The invention described herein reflects a further refinement of work described in U.S. patent application Ser. No. 12/217,818, including the discovery and identification of specific ranges of elements, i.e., a specific alloy mix of the various elements in GaInNAsSb that improve significantly the performance of the disclosed solar cells.
 The invention will be better understood by reference to the following detailed description in connection with the accompanying drawings.
BRIEF DESCRIPTION OF THE DRAWINGS
 FIG. 1A is a schematic cross-section of a three junction solar cell incorporating the invention.
 FIG. 1B is a schematic cross-section of a four junction solar cell incorporating the invention.
 FIG. 2A is a schematic cross-section of a GaInNAsSb subcell according to the invention.
 FIG. 2B is a detailed schematic cross-section illustrating an example GaInNAsSb subcell.
 FIG. 3 is a graph showing the efficiency versus band gap energy of subcells formed from different alloy materials, for comparison.
 FIG. 4 is a plot showing the short circuit current (Jsc) and open circuit voltage (Voc) of subcells formed from different alloy materials, for comparison.
 FIG. 5 is a graph showing the photocurrent as a function of voltage for a triple junction solar cell incorporating a subcell according to the invention, under 1-sun AM1.5D illumination.
 FIG. 6 is a graph showing the photocurrent as a function of voltage for a triple junction solar cell incorporating a subcell according to the invention, under AM1.5D illumination equivalent to 523 suns.
 FIG. 7 is a graph of the short circuit current (Jsc) and open circuit voltage (Voc) of low Sb, enhanced In and N GaInNAsSb subcells distinguished by the strain imparted to the film by the substrate.
DETAILED DESCRIPTION OF THE INVENTION
 FIG. 1A is a schematic cross-section showing an example of a triple junction solar cell 10 according to the invention consisting essentially of a low Sb, enhanced In and N GaInNAsSb subcell 12 adjacent the Ge, GaAs or otherwise compatible substrate 14 with a top subcell 16 of (Al)InGaP and a middle subcell 18 using (In)GaAs. Tunnel junction 20 is between subcells 16 and 18, while tunnel junction 22 is between subcells 18 and 12. Each of the subcells 12, 16, 18 comprises several associated layers, including front and back surface fields, an emitter and a base. The named subcell material (e.g., (In)GaAs) forms the base layer, and may or may not form the other layers.
 Low Sb, enhanced In and N GaInNAsSb subcells may also be incorporated into multifunction solar cells with four or more junctions without departing from the spirit and scope of the invention. FIG. 1B shows one such four-junction solar cell 100 with a specific low Sb, enhanced In and N GaInNAsSb subcell 12 as the third junction, and with a top subcell 16 of (Al)InGaP, a second subcell 18 of (In)GaAs and a bottom subcell 140 of Ge, which is also incorporated into a germanium (Ge) substrate. Each of the subcells 16, 18, 12, 140 is separated by respective tunnel junctions 20, 22, 24, and each of the subcells 16, 18, 12, 140 may comprise several associated layers, including optional front and back surface fields, an emitter and a base. The named subcell material (e.g., (In)GaAs) forms the base layer, and may or may not form the other layers.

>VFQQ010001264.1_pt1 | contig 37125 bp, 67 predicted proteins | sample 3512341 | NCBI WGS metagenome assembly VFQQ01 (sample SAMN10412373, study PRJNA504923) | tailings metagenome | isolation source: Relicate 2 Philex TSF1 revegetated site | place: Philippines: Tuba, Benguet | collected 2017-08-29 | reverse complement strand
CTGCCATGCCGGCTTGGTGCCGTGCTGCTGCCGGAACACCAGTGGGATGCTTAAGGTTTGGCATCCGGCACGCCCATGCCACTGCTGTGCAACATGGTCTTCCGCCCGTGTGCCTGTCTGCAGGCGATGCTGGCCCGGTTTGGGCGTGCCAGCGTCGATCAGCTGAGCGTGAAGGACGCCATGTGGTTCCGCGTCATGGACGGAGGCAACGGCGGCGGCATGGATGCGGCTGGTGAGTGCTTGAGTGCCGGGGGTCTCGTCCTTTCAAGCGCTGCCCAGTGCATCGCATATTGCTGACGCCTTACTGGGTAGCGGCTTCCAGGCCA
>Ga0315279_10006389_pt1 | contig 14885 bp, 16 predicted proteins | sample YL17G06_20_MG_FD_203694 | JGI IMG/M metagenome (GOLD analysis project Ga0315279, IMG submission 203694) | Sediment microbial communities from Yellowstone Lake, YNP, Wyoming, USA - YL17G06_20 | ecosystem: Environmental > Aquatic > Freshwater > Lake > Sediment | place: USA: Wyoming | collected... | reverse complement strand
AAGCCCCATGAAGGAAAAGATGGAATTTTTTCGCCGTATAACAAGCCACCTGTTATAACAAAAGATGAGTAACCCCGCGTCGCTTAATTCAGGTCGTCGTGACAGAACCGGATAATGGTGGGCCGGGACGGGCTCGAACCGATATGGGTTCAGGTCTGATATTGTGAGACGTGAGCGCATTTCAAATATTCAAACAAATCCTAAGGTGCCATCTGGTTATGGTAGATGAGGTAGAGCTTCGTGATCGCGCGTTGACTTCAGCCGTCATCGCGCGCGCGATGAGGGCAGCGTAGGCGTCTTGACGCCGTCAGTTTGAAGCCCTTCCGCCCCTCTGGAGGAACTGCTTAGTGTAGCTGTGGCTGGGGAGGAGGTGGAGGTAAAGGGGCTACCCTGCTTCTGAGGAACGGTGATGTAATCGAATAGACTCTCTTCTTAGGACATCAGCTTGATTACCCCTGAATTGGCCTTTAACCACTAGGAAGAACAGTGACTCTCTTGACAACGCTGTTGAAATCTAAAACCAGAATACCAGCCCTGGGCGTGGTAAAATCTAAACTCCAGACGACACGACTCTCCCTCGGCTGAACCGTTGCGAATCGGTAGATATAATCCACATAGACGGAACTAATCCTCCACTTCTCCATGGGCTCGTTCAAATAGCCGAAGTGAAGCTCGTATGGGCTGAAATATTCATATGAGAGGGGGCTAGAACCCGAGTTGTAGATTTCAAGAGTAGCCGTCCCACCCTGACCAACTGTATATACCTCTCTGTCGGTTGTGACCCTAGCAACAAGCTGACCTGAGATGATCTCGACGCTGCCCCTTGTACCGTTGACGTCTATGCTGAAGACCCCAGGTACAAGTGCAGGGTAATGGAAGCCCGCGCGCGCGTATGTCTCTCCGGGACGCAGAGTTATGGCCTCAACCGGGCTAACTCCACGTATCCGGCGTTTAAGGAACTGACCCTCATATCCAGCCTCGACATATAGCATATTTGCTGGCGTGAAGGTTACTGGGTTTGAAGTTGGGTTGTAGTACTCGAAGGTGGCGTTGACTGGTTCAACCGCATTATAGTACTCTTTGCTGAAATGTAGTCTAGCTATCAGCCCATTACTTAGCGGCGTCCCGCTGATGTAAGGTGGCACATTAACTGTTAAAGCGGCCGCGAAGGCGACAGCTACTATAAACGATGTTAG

By way of further illustration, FIG. 2A is a schematic cross-section in greater detail of a GaInNAsSb subcell 12, according to the invention. The low Sb. enhanced In and N GaInNAsSb subcell 12 is therefore characterized by its use of low Sb, enhanced In and N GaInNAsSb as the base layer 220 in the subcell 12. Other components of the GaInNAsSb subcell 12, including an emitter 26, an optional front surface field 28 and back surface field 30, are preferably III-V alloys, including by way of example GaInNAs(Sb), (In)(Al)GaAs, (Al)InGaP or Ge. The low Sb, enhanced In and N GaInNAsSb base 220 may either be p-type or n-type, with an emitter 26 of the opposite type.
 To determine the effect of Sb on enhanced In and N GaInNAsSb subcell performance, various subcells of the type (12) of the structure shown in FIG. 2B were investigated. FIG. 2B is a representative example of the more general structure 12 in FIG. 2A. Base layers 220 with no Sb, low Sb (0.001≦z≦0.03) and high Sb (0.03≦z≦0.06) were grown by molecular beam epitaxy and were substantially lattice-matched to a GaAs substrate (not shown). These alloy compositions were verified by secondary ion mass spectroscopy. The subcells 12 were subjected to a thermal anneal, processed with generally known solar cell processing, and then measured under the AM1.5D spectrum (1 sun) below a filter that blocked all light above the GaAs band gap. This filter was appropriate because a GaInNAsSb subcell 12 is typically beneath an (In)GaAs subcell in a multijunction stack (e.g., FIGS. 1A and 1B), and thus light of higher energies will not reach the subcell 12.